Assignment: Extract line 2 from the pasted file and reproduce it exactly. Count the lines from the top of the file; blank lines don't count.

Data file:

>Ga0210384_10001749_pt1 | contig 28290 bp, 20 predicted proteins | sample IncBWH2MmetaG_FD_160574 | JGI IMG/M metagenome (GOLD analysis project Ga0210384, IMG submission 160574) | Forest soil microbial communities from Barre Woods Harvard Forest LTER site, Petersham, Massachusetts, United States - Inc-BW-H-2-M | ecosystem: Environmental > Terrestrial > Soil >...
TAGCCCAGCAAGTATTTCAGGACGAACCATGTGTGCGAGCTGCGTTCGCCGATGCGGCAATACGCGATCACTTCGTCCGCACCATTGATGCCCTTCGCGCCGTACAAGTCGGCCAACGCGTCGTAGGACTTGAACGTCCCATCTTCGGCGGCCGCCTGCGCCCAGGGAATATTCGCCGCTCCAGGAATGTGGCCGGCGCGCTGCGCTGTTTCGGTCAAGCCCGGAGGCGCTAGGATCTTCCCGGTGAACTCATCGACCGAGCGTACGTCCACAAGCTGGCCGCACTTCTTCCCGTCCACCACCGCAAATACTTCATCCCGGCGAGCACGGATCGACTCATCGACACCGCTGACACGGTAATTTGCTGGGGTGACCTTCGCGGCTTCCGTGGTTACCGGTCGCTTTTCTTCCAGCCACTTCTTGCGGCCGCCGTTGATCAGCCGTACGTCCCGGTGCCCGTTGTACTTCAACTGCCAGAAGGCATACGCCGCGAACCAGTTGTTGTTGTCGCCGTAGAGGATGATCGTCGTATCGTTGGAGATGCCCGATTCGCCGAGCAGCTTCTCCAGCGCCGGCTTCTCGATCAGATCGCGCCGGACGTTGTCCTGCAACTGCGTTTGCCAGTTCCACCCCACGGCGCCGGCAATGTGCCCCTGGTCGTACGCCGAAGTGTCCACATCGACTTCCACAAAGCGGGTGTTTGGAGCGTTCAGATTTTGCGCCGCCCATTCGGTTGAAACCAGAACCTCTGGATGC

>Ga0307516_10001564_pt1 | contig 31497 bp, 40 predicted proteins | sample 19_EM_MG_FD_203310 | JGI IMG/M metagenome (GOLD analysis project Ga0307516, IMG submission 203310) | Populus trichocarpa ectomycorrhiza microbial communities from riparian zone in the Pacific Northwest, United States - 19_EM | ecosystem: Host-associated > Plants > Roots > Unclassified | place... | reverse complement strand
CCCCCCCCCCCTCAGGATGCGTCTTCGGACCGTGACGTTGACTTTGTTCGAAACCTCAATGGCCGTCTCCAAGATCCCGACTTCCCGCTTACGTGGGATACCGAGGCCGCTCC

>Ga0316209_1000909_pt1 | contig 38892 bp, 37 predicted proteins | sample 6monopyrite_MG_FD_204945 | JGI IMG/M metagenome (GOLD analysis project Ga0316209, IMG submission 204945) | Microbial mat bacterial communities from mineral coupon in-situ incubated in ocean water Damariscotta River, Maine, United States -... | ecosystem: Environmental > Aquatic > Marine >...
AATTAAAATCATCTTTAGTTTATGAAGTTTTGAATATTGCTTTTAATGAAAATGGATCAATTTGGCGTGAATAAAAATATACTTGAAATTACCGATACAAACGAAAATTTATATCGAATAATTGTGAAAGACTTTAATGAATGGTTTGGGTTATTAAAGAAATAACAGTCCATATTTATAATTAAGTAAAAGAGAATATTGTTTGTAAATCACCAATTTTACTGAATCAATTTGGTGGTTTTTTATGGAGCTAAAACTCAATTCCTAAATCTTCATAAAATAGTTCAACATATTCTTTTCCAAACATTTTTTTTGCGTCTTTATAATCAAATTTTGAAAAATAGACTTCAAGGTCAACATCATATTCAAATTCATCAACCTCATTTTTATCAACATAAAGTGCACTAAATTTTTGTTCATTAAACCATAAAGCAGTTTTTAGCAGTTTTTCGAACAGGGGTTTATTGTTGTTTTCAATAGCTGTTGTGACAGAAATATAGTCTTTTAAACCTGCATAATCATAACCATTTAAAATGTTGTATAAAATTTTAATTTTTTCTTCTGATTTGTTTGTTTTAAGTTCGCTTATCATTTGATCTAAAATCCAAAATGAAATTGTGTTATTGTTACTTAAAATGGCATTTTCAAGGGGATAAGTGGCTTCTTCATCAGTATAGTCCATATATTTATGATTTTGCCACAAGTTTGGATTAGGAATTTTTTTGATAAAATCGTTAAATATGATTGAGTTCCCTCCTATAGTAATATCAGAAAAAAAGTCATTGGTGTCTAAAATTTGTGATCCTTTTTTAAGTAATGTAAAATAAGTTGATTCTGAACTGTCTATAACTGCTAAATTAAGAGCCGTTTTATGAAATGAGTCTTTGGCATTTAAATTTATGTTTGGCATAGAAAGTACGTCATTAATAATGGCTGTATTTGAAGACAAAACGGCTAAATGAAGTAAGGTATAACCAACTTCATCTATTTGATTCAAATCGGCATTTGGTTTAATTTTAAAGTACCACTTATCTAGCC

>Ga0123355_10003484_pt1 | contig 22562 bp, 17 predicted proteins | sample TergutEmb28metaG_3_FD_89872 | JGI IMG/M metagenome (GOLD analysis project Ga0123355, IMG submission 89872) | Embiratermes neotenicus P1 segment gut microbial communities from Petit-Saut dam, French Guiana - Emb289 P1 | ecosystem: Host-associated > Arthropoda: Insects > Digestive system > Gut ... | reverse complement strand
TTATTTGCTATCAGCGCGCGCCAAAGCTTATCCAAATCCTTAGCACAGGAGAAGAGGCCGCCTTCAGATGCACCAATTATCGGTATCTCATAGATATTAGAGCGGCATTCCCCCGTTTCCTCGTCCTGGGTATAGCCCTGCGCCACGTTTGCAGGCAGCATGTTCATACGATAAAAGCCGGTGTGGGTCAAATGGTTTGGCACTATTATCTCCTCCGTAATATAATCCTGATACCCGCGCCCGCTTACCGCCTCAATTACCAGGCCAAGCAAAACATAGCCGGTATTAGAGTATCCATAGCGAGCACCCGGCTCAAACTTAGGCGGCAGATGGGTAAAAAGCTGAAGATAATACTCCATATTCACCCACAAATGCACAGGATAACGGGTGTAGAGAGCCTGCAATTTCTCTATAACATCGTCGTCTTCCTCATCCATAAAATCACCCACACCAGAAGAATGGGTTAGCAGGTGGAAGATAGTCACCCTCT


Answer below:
TAGCCCAGCAAGTATTTCAGGACGAACCATGTGTGCGAGCTGCGTTCGCCGATGCGGCAATACGCGATCACTTCGTCCGCACCATTGATGCCCTTCGCGCCGTACAAGTCGGCCAACGCGTCGTAGGACTTGAACGTCCCATCTTCGGCGGCCGCCTGCGCCCAGGGAATATTCGCCGCTCCAGGAATGTGGCCGGCGCGCTGCGCTGTTTCGGTCAAGCCCGGAGGCGCTAGGATCTTCCCGGTGAACTCATCGACCGAGCGTACGTCCACAAGCTGGCCGCACTTCTTCCCGTCCACCACCGCAAATACTTCATCCCGGCGAGCACGGATCGACTCATCGACACCGCTGACACGGTAATTTGCTGGGGTGACCTTCGCGGCTTCCGTGGTTACCGGTCGCTTTTCTTCCAGCCACTTCTTGCGGCCGCCGTTGATCAGCCGTACGTCCCGGTGCCCGTTGTACTTCAACTGCCAGAAGGCATACGCCGCGAACCAGTTGTTGTTGTCGCCGTAGAGGATGATCGTCGTATCGTTGGAGATGCCCGATTCGCCGAGCAGCTTCTCCAGCGCCGGCTTCTCGATCAGATCGCGCCGGACGTTGTCCTGCAACTGCGTTTGCCAGTTCCACCCCACGGCGCCGGCAATGTGCCCCTGGTCGTACGCCGAAGTGTCCACATCGACTTCCACAAAGCGGGTGTTTGGAGCGTTCAGATTTTGCGCCGCCCATTCGGTTGAAACCAGAACCTCTGGATGC